By Frances Moore Lappé
It feels like a break in the clouds.
Although the health care industry spent over $1 million a day lobbying last year and, tellingly, its stocks jumped once health insurance reform passed , the bill promises more options and greater protection to millions.
Clearly, we’ve made progress, but it’s just as clear that we must dig deeper — to our root political problem:
Private money in public politics.
In 2008 a winning House race cost an average of 1.1 million dollars, while a successful Senate bid cost 6.5 million. It’s no surprise that much of that money comes from industries with direct interests in major issues facing Congress—from banking to nuclear power. The Supreme Court in January mightily worsened the threat to democracy in its decision to open the door to unlimited corporate spending to influence campaigns. And even if newly proposed bills blunt the impact of this democracy-deadening decision, we’re still left with a Congress way too dependent on corporate underwriters.
Now’s the moment to go to the root of our democracy’s ill health
The great news is that we can build on the anger of Americans of all political stripes that our democracy is in the grip of private power. A full 90 percent of Americans believe corporations have too much influence in Washington and about 80% of Democrats, Republicans and Independents alikeoppose the recent Supreme Court decision.
So could right and left come together in common purpose, reclaiming our democracy? We might start by reminding the Tea Party folks, for example, that nothing is more essentially American than fighting the collusion of government and monopoly power. It’s a question at the heart of my new book Getting a Grip2, so I asked Invisible Hand to product this 2-minute video of the real story of the Boston Tea Party:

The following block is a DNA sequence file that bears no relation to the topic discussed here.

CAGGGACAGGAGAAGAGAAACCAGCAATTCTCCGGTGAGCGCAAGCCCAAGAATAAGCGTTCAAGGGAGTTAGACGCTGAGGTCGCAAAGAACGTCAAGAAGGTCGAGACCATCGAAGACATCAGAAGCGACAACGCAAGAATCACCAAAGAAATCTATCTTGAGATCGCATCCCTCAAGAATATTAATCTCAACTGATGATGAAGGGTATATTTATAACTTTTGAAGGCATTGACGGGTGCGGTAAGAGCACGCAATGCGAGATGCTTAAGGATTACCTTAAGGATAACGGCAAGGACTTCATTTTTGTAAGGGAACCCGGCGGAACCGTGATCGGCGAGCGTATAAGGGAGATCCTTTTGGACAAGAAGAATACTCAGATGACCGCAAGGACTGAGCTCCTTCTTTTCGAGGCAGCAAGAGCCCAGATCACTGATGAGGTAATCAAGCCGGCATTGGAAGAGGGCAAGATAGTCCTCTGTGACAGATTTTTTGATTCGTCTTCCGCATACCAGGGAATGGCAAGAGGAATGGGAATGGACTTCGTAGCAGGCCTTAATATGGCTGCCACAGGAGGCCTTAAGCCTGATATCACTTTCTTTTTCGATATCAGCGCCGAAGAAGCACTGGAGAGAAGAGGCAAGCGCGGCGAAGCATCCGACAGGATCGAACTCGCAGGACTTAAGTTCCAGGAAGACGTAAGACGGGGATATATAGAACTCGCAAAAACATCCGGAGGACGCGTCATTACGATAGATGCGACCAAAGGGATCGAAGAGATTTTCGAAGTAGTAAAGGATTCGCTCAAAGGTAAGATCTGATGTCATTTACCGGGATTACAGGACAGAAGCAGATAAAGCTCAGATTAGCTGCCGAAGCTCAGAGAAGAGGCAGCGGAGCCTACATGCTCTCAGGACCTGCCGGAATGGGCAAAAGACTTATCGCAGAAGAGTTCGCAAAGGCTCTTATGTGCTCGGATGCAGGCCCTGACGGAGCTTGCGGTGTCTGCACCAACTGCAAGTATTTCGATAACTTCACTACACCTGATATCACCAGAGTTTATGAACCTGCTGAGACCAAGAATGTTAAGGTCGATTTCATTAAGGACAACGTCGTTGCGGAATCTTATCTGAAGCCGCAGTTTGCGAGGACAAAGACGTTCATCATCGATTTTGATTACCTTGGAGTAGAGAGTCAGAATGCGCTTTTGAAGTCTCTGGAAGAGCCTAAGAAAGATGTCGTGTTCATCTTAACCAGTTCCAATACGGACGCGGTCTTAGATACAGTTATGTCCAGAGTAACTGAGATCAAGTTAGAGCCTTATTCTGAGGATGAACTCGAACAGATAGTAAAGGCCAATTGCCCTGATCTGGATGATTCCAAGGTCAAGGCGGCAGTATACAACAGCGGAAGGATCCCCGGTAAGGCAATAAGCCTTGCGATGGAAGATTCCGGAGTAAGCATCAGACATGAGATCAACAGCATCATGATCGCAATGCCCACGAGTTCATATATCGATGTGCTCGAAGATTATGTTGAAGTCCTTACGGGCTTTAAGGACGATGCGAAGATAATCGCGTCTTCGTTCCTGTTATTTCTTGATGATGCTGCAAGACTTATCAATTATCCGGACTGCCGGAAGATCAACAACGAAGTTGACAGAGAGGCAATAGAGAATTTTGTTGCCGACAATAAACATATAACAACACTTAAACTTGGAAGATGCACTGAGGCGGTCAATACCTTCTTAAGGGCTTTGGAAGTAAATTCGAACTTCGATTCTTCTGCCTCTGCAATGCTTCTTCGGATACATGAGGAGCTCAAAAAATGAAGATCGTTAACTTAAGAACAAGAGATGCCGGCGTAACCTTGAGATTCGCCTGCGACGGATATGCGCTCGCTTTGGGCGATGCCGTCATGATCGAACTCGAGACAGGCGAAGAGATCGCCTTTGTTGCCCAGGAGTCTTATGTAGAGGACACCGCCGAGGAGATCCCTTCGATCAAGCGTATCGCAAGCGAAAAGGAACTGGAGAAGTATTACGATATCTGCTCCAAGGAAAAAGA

It suggests that there is an answer. A proven way forward that will not be overturned by the Court. The best part is: Bills introducing the approach in congressional races are alreadygaining supportin Congress.
It’s called the Fair Elections Now Act(S. 752and H.R. 1826 ). In the House the effort has 138 co-sponsors, including Republican Mike Castle. These are living, breathing bills we can actively champion with a good chance of passing before November.
It’s a practical solution that’s already working in three states.
Maine and Arizona have had Fair Elections in place for over a decade, already altering the political landscape in powerful ways–allowing everyday people like teachers or waitresses, without corporate backers, to run for office and win. Connecticut’s similar law took effect in 2008.
Fair Elections draw voters and candidates into the process and keep money out and supporting them is just one of the practical things that every citizen can do to help loosen the grip of private influence. So talk to people. Go to a Coffee Party meeting and figure out what you and your neighbors can do right now.
Now that we’ve passed the first step in health insurance reform, why not address the health of our democracy? At the very root, it’s private money in politics that’s making our democracy sick.
Let’s stop treating the symptoms.
Frances Moore Lappé is the author of the just-released Getting a Grip 2: Clarity, Creativity and Courage for the World We Really Want. She is the author of 17 other books, beginning with the three-million copy Diet for a Small Planet. Small Planet Institute Senior Writer Stefan Sirucek contributed editorial support. Find more on living democracy at the Small Planet Institute.
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